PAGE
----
Whilst we have various different voice 'categories', there doesn't seem to be much about actual vocal ranges. I'm guessing an average range is around two octaves of good singing voice, but this is only prompted by my Boss tuner showing around two octaves for each voice - soprano, tenor, etc.

Some singers - Karen Carpenter for one, appeared to have a range of four octaves, and some Russian males, although being 'basses', seem to be able to sing at least an octave lower.

Would it be fair to say that the 'alto', tenor' etc. labels are very vague, or is a two octave range more of a common feature among vocalists?

  • Do you mean the range of actual people, or of music written for a certain 'voice'? Both of these pertain to and correspond inexactly with the voice 'categories' you mention, and probably in different ways to each other!
    – Judy N.
    Dec 30, 2020 at 19:41
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    i.e. if we say someone is a tenor, do we mean they sing music written for tenors, or is music written for tenors so because it happens to be music that tenors are able to sing?
    – Judy N.
    Dec 30, 2020 at 19:43
  • @JudyN. - I'm trying to ascertain what sort of range an 'average' voice might have. If it's written for tenors, then what range (in octaves) might that entail. Two octaves seems to be it. But I don't know - hence the question.
    – Tim
    Dec 30, 2020 at 19:46
  • I still see several independent if related questions. What sort of range does an average voice have, what range is something written for tenors likely to have, what range is the person who sings something written for a certain voice type likely to have (e.g. a bass-baritone will sing baritone parts but will presumeably have a range that exceeds the range of music written for baritone)...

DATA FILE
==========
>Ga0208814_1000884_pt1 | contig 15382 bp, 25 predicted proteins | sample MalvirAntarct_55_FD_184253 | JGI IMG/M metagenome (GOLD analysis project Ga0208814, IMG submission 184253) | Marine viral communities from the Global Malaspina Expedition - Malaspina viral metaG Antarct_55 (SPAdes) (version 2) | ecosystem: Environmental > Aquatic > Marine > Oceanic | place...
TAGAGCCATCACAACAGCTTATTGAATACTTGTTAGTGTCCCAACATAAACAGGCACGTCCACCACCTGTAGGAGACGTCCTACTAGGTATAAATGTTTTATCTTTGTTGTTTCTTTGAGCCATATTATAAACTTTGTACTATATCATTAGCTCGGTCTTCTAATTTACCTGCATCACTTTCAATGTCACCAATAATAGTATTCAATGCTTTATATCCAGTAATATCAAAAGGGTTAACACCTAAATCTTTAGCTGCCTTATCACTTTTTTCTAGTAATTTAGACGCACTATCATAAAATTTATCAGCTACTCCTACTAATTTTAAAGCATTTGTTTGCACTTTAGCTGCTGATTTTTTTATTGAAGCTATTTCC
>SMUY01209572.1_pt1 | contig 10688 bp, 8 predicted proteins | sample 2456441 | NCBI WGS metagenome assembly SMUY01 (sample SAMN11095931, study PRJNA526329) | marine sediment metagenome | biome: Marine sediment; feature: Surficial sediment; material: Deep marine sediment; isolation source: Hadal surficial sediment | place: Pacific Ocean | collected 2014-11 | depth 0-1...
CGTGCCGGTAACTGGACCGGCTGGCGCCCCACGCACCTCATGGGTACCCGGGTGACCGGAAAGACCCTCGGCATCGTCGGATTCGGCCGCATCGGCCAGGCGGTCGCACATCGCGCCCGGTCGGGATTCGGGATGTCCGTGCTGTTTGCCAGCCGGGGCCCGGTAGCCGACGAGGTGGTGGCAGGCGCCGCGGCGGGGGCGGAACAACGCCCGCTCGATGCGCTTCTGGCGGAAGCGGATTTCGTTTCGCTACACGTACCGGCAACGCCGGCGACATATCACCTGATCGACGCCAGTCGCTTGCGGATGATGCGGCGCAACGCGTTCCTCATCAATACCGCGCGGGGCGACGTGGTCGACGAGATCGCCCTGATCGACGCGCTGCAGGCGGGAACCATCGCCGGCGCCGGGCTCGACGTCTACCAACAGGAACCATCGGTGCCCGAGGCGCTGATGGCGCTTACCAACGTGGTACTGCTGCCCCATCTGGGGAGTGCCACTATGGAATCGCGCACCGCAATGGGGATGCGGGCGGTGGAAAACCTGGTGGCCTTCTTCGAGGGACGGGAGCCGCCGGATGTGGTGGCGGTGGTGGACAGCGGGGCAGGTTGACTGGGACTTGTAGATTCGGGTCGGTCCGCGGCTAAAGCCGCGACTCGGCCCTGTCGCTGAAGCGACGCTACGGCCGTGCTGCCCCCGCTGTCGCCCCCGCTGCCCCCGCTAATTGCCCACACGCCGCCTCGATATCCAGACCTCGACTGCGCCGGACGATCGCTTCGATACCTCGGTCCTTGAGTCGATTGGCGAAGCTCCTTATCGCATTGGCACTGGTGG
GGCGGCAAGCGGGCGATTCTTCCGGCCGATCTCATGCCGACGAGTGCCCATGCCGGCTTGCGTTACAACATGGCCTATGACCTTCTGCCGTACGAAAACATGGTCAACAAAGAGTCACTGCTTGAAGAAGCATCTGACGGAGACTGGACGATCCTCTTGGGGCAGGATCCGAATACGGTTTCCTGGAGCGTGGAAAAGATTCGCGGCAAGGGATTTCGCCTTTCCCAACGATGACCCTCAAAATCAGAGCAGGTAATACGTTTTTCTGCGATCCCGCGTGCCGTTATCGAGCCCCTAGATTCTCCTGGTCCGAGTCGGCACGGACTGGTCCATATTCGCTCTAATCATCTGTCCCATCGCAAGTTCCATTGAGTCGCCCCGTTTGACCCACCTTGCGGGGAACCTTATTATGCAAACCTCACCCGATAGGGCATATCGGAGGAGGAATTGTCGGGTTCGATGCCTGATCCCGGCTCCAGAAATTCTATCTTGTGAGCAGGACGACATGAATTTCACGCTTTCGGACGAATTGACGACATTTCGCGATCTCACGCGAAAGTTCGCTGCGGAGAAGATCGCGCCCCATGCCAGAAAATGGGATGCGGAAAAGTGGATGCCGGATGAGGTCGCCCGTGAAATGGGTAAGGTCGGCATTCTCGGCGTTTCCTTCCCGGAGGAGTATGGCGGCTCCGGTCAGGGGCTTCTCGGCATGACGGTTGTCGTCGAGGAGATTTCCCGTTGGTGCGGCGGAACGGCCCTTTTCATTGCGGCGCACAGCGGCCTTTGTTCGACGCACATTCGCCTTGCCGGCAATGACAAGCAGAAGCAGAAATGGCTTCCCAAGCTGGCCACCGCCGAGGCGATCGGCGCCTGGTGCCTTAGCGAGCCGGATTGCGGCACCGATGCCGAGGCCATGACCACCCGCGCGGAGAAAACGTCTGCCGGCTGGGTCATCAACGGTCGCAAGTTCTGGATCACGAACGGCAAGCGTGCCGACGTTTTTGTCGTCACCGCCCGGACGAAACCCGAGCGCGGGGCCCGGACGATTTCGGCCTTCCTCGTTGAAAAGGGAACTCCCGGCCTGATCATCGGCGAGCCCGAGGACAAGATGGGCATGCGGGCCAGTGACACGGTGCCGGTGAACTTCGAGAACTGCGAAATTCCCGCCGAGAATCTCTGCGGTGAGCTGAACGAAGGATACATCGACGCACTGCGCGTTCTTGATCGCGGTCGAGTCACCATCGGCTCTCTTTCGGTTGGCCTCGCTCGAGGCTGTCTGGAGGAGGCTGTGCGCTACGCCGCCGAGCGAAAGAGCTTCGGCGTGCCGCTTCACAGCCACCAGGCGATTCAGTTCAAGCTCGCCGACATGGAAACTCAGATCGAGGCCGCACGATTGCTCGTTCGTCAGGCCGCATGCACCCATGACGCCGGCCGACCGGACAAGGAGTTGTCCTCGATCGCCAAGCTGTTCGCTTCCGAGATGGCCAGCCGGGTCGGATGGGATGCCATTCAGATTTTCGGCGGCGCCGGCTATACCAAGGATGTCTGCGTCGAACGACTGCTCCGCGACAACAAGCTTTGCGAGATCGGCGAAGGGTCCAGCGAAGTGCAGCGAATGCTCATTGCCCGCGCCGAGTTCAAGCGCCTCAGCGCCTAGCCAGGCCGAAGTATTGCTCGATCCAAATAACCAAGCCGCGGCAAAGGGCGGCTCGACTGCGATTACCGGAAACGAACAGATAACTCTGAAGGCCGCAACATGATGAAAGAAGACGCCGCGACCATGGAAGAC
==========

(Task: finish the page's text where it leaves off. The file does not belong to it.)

– Judy N.
    Dec 30, 2020 at 19:54

1 Answer 1


Opera has a classification system with voice types like tenor, soprano, etc., the vocal range is around two octaves for all of them.


But that's just a classification system for opera. It's there to simplify things for composers ("assume that these voice types with such-and-such range is available") and for people hiring performers ("You can sing C4 to C6? You're a soprano. Next!"). Pop/rock operates under different constraints, so the opera system is less useful there.

Invididual singers vary. As described in the wikipedia link, if someone has a vocal range that covers more than one voice type they would get assigned a type based on where they sound best or can sing most comfortably.

Two octaves of usable range is indeed pretty common. For untrained singers it can be less than that (although most people can do at least an octave to an octave and a half), while a few singers have exceptional ranges of 4-5-6 octaves (e.g. Mariah Cary, Morten Harket from a-ha, Dimash Kudaibergen).

So the labels are approximate, yes. But it makes sense if you think of them as labels for the roles within an opera, rather than for the voices of individual singers.

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